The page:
Jun 7

Learning the Planets


by Len Roberts The planets whirled across the blackboard all morning, Saturn with its twelve rings, Jupiter with its belts, red Mars, green Venus, the familiar blue Earth where we sat in that eighth-grade class learning light years, 8 light minutes for the sun’s rays to touch my arm, Alpha Centauri 4.4 light years away, Betelgeuse, the giant red star in Orion’s shoulder,300, Rigel, the blue giant in Orion’s knee, 540, the vastness of blackness suddenly ours while Richie Reese picked his nose and lovely Karen Awlen hitched up her dress. Infinity and eternity blurred by the sun in dull yellow chalk as I felt the pull of the planets and their moons hold me in my desk where carved hearts orbited with the names of those I did not know, Jimmy loves Sue, Tina and Barry circled by a ring of smoke drifting up from a speeding Chevy, I Love My Dog, Snookie, etched in small, straight lines by the inkwell. 1944, 1946, 1950, 53, 56, each year trailed names the way Halley’s comet trailed light that October morning, and I carved Lorraine, 1958, with a crescent moon cupping it while Sister Angelica told us Copernicus knew the Earth was a wanderer, Galileo the first to see the phases of Venus, sunspots‚ telling us about the Black Hole that sucked all light into it, spreading her black-winged arms and wrapping Margaret Blake to show her what it was like, unfolding Margaret’s chalk-white face when she began to cry the face that would begin to glow white in a few years and then fade, cancer of the lungs they said but we all knew it was the blackness she saw back in that class, blackness revolving in Sister’s heart, blackness of distances we could not even imagine, blackness we heard even then in Margaret’s sobs while cosmic clouds floated on the board with the label,“raw material of creation,” where stars were born and died, and planets whirled on their inevitable paths.

New Posts
  • "Our Streets Don’t Cross" I reached out a hand and the tips of her fingers timidly brushed my palm. What is it that’s revealed to her in people’s palms that confuses her so? Do they clench in a fist about to deal a blow? Do their fingers spread out like the legs of a spider to show her the money they hold? I cannot imagine her smiling. Have words only ever reached her though bared teeth? She sleeps rough, yet her clothes look clean, cleaner than mine, actually: does she take showers in strangers’ bathrooms until every trace of them is washed away? Our streets don’t cross and our underpasses are empty, each in a different way. But can we imagine that one day things could be different? Could she hug her child in the mornings and fall asleep with him every evening? Could she go to a movie and laugh along with everyone else? Could I send her a link to a song? But this is not important. I only hope she can breathe whenever she wants to. I stopped thinking about it and decided to open the window to let in the fresh air. No wind rushed in. At least we suffocate the same. Written originally in Bulgarian, translated by Vladimir Poleganov. The whole project is here: https://issuu.com/svetoslav.todorov/docs/tenconversationszine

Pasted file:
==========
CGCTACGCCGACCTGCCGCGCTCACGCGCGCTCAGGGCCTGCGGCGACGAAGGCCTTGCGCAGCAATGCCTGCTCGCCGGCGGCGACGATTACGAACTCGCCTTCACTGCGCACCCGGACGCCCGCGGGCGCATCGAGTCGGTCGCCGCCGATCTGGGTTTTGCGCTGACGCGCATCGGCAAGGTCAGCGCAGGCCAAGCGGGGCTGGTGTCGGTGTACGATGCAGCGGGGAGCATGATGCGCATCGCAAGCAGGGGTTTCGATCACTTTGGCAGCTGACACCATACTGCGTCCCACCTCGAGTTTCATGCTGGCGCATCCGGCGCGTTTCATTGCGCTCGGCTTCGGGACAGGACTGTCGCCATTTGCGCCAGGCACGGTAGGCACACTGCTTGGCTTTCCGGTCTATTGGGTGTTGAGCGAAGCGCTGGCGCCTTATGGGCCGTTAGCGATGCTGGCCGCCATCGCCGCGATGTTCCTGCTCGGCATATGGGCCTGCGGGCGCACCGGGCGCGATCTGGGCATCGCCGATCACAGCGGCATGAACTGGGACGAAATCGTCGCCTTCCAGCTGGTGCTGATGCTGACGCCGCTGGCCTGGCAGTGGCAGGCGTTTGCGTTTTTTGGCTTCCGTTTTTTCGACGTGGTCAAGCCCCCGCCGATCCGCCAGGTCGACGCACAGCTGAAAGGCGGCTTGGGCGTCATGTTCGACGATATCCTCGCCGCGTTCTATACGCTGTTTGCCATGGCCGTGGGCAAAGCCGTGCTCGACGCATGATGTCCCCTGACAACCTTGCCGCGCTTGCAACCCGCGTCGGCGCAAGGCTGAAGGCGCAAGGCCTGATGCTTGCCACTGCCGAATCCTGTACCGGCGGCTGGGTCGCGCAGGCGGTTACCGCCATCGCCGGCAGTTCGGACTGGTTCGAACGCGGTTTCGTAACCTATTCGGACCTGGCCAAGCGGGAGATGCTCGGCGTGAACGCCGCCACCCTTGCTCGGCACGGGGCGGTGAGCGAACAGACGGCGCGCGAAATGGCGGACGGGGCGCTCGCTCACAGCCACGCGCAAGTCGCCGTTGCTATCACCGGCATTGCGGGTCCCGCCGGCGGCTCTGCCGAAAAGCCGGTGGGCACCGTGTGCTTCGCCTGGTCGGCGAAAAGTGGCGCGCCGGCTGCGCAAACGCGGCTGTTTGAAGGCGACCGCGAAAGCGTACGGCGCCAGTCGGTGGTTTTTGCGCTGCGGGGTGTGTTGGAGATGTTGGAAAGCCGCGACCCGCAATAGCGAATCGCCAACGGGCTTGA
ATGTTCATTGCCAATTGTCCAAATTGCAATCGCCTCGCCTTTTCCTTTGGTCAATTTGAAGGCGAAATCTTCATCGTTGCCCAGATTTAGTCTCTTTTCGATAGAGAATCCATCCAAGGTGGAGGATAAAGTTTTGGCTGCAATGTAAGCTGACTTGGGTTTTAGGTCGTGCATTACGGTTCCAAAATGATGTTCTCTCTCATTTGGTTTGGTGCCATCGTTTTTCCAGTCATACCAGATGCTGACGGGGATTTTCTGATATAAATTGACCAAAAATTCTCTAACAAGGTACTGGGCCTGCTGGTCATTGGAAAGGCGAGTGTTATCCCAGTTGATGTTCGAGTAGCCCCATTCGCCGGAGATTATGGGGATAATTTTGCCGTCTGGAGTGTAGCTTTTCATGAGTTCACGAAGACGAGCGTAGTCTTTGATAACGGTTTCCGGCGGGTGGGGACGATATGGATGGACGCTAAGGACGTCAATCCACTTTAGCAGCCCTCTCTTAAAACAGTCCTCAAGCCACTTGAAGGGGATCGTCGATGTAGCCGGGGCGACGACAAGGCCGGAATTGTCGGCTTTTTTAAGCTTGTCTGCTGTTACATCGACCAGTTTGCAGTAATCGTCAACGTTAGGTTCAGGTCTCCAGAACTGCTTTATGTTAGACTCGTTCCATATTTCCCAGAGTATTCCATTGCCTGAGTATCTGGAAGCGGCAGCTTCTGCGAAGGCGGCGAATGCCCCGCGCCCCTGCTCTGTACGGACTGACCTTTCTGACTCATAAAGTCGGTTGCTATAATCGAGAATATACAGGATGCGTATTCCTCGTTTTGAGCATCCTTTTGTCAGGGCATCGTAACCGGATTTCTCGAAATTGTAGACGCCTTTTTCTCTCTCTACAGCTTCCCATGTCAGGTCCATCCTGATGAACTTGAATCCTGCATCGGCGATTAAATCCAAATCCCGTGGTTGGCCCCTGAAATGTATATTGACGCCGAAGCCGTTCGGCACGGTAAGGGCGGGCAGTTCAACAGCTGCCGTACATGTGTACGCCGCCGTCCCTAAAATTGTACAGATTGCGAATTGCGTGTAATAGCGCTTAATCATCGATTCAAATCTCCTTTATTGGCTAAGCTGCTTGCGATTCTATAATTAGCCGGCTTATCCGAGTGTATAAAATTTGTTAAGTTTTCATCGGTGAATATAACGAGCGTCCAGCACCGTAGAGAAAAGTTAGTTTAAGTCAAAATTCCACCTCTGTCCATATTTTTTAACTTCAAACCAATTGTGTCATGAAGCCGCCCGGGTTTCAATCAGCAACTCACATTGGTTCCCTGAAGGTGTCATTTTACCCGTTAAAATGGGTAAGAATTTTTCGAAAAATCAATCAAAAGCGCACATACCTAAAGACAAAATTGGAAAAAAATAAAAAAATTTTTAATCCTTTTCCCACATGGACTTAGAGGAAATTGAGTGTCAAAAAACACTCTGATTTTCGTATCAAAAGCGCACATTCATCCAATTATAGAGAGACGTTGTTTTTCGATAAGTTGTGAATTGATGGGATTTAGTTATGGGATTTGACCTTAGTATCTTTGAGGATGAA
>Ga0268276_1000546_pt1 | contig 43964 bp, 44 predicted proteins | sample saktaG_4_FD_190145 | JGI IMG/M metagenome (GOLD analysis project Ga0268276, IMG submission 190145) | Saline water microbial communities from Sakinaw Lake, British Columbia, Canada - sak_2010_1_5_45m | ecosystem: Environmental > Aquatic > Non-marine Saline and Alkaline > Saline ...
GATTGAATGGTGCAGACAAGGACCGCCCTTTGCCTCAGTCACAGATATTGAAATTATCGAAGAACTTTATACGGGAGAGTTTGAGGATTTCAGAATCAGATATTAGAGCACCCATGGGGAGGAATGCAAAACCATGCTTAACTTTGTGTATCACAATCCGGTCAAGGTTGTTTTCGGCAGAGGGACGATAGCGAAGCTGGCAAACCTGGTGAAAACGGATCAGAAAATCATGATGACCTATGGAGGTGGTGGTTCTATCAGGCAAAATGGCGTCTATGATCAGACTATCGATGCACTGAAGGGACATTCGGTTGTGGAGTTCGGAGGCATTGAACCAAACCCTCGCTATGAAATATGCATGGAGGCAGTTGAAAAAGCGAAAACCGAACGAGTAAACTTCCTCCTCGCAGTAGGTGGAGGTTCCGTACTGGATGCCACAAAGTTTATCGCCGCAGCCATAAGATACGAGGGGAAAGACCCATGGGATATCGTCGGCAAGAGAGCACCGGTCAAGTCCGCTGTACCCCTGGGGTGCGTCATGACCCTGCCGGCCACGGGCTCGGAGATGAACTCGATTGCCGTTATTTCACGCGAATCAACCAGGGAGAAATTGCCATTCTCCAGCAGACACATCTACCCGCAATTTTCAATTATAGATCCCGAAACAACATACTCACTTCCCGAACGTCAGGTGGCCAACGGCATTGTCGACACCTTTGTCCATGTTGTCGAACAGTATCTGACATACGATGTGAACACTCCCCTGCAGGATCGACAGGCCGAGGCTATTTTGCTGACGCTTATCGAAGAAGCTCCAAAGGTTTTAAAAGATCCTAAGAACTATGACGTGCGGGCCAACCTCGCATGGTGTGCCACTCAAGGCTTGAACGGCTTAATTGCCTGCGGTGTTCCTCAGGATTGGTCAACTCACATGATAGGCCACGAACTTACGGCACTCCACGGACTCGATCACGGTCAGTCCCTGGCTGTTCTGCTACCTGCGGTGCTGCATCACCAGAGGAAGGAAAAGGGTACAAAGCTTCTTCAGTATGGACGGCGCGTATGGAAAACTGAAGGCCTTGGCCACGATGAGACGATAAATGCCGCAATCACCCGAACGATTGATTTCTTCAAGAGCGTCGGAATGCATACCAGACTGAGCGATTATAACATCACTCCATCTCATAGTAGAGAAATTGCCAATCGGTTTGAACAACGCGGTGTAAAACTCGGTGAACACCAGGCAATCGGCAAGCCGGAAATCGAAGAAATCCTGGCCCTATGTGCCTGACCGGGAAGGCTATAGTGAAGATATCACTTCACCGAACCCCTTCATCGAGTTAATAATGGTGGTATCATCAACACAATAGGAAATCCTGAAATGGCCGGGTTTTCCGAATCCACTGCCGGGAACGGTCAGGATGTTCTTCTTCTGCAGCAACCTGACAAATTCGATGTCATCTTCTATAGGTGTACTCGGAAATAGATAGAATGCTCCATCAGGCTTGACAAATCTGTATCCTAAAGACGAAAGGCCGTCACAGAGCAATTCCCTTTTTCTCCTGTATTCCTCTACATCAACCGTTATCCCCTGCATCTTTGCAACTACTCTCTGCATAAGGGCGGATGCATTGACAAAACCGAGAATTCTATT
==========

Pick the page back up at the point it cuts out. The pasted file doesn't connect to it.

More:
• Industrial waste Passing through Метал , we’re watching patches of sky through empty factory windows. Or abstract colour patches – they’re carpets, clothes out to dry – showing signs of lives persisting in the apartment blocks trackside. * Crossed hammers on a rooftop are what’s left of former glories spelled out in one last slogan enduring from those times: the dignity of labour in the mines. * Precisely on the hour we’re underground. Water pumps, cutters, extractor fans are just so much relic machinery. We’re reading museum labels. The light at the end of this tunnel is another searing June day. For now we’re out of the sun, cool in these galleries that once were hot and noisy as hell – a hell all but one hope had abandoned. * Crushed cans, rolling bottles, rubbish strewn across a podium – they’re overlooked by poets and their famous words: exhortations to build new worlds from a century back or more. It’s as if they might rise above remains of a new economy – the one that shut factories, mines, left populations adrift in apartment blocks skirting a town in search of its fresh purpose. Pernik, 22 June 2019
  • Guys, this is the book I told you about. If you Google it, there are some pages of it uploaded to get a glimpse: https://en.m.wikipedia.org/wiki/Exercises_in_Style It is published in Bulgarian too, Упражнения по стил, I have it somewhere or maybe I've borrowed it to someone, I have no idea. But it's a great book!

+359 883 496 235

©2019 by Part Time Language & Culture Center